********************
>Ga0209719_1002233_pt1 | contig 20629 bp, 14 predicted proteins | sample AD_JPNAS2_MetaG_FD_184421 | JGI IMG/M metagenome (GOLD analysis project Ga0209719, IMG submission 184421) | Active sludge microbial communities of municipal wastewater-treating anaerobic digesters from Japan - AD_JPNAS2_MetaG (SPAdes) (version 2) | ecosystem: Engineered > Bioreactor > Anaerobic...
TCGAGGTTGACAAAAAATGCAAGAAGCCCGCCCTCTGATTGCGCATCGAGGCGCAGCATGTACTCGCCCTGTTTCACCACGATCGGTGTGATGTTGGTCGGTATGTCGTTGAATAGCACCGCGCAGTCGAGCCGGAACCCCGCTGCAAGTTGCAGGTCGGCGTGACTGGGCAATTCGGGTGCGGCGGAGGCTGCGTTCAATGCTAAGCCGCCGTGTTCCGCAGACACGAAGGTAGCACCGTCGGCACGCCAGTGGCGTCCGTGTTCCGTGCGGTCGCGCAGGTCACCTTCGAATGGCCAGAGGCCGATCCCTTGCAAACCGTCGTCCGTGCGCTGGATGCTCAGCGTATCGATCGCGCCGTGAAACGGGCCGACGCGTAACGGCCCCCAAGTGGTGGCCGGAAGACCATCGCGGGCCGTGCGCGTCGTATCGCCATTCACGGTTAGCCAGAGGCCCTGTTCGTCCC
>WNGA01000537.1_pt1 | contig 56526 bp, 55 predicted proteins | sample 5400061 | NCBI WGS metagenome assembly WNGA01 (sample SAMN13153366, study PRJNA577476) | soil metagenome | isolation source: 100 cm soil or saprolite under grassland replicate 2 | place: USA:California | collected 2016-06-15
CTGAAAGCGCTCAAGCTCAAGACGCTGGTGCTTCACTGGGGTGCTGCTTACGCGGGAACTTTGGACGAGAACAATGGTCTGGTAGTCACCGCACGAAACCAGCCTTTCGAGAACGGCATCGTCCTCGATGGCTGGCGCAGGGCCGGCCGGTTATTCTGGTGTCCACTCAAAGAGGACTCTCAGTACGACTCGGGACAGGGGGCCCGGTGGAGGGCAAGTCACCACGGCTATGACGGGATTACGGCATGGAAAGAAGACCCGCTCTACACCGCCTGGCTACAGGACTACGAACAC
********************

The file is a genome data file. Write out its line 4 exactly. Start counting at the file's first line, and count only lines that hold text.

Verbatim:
CTGAAAGCGCTCAAGCTCAAGACGCTGGTGCTTCACTGGGGTGCTGCTTACGCGGGAACTTTGGACGAGAACAATGGTCTGGTAGTCACCGCACGAAACCAGCCTTTCGAGAACGGCATCGTCCTCGATGGCTGGCGCAGGGCCGGCCGGTTATTCTGGTGTCCACTCAAAGAGGACTCTCAGTACGACTCGGGACAGGGGGCCCGGTGGAGGGCAAGTCACCACGGCTATGACGGGATTACGGCATGGAAAGAAGACCCGCTCTACACCGCCTGGCTACAGGACTACGAACAC